Release Date
November 5, 2010
Tom McGrath
Alan J. Schoolcraft
Brent Simons
Distributed By
Paramount Pictures
$130 million
Action, Animation, Comedy, Family
Rated PG for action and some language
95 minutes


Even with the perfect cast and animated film like-ability, the result does not necessarily spell perfection. “Megamind” is the perfect example of this. Will Ferrell is a laugh-a-minute comedic actor whose voice alone should cause sidesplitting laughter, but there is some element missing from “Megamind” that degrades the overall effect of the film. I will probably be shunned for this negative feedback towards the family favorite, but if “Megamind” taught me anything, it was that I am what I am.

“Megamind” follows closely in the footsteps of the animated features of “Monsters Vs. Aliens”, “Despicable Me” and “The Incredibles”. Superheroes, villains, and aliens are apparently the hip characters to have in children’s films in the current generation. I am not entirely sure why this fad plagues almost every family film released lately, but “Megamind” pretty much takes me as far as I am willing to go and it was completely lost on me.

Even the subject matter stays on par with most previous releases in the last few years, the comedic value steers away from the Hollywood norm. Instead of the animated features like “Shrek”, that combine two levels of humor and entertainment to bridge any sort of generation gap (animation and childish jokes mixed with dirty humor delivered like a silent dog whistle that children do not understand, yet keeps adults surprisingly entertained throughout the film), “Megamind” is flat for the older audience members.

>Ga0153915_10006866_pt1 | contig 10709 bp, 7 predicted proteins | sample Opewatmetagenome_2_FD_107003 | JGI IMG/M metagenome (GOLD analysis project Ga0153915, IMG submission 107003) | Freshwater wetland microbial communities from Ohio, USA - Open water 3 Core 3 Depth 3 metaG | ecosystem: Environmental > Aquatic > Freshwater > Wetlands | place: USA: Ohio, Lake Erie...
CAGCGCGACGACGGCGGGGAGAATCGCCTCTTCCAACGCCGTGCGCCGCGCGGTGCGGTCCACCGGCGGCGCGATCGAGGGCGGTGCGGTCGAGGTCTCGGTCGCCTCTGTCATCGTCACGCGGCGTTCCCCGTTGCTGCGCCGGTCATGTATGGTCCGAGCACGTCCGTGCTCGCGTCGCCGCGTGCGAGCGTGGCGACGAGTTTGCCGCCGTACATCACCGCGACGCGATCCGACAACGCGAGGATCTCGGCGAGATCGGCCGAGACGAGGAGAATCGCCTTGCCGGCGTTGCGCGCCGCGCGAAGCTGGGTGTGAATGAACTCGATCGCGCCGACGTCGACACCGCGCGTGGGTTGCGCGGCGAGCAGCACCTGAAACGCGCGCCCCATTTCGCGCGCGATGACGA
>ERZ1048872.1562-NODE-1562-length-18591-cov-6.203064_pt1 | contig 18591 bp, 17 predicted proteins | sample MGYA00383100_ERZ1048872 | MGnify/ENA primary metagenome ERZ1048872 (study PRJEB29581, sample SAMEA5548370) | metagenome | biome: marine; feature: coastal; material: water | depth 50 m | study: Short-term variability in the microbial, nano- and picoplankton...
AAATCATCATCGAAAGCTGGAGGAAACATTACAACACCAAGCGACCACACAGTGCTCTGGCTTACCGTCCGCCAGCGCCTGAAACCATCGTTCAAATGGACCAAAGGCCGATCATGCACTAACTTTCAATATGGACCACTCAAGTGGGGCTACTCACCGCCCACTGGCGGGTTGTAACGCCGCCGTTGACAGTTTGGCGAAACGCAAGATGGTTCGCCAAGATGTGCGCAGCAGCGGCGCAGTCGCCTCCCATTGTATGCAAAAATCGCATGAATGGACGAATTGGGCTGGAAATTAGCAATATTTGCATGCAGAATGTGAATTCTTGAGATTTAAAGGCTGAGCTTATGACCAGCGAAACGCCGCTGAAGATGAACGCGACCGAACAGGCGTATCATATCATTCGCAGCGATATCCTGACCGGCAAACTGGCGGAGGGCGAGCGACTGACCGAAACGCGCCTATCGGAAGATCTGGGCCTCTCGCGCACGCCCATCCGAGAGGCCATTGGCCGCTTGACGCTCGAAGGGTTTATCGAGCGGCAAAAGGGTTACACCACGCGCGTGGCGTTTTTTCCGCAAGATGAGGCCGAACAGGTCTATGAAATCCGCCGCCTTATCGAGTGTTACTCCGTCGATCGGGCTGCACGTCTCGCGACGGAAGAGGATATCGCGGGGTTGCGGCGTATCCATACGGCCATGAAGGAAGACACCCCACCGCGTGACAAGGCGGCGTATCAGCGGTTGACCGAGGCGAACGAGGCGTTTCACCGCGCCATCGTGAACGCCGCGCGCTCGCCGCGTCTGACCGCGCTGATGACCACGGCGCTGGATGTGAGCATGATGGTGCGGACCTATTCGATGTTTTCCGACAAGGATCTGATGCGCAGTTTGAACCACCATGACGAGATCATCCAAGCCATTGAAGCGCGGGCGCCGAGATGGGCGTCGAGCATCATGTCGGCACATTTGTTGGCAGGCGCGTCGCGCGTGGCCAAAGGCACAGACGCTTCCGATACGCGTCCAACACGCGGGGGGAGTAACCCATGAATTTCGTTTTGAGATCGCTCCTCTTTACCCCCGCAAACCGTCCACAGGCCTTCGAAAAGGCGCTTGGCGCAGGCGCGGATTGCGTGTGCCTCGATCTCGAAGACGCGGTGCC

The film’s plot falls flat with the slaughtered good guy versus misunderstood evil villain scenario. Much like Tina Fey’s character Roxanne coaxes at Megamind, the film itself is too predictable and bland. The character of Megamind is bullied for being different, becomes a villain, sees the error of his ways, and must redeem himself. To be completely blunt, “Megamind” was boringly average. The three stars that it gets from me are primarily for the voice acting and the attempt at a sensible animation.

Right down to the animation, I was not even convinced the film was solid. Jonah Hill’s character, Hal Stewart (and alter-ego Tighten) are so poorly animated, I found the film hard to watch. Toss in about three different spiraling love stories and the film becomes more or less a disaster.

Love the art of the animated feature all you like, but “Megamind” fails to even make a blip on my scale of animated greats like the recent Academy Award winner “Toy Story 3”, Academy Award nominee “How to Train Your Dragon”, and even the recent “Shrek Forever After”. “Megamind” had all the right parts, but was poorly constructed on all levels. Had the filmmakers perhaps given the film more time, it could live up to its predecessors and be worth more than a one time rental.

Perhaps I totally missed the humor or perhaps “Megamind” just simply did not contain any. Just like I disliked “Despicable Me”, “Megamind” falls into the animated feature category of films that just missed their mark.


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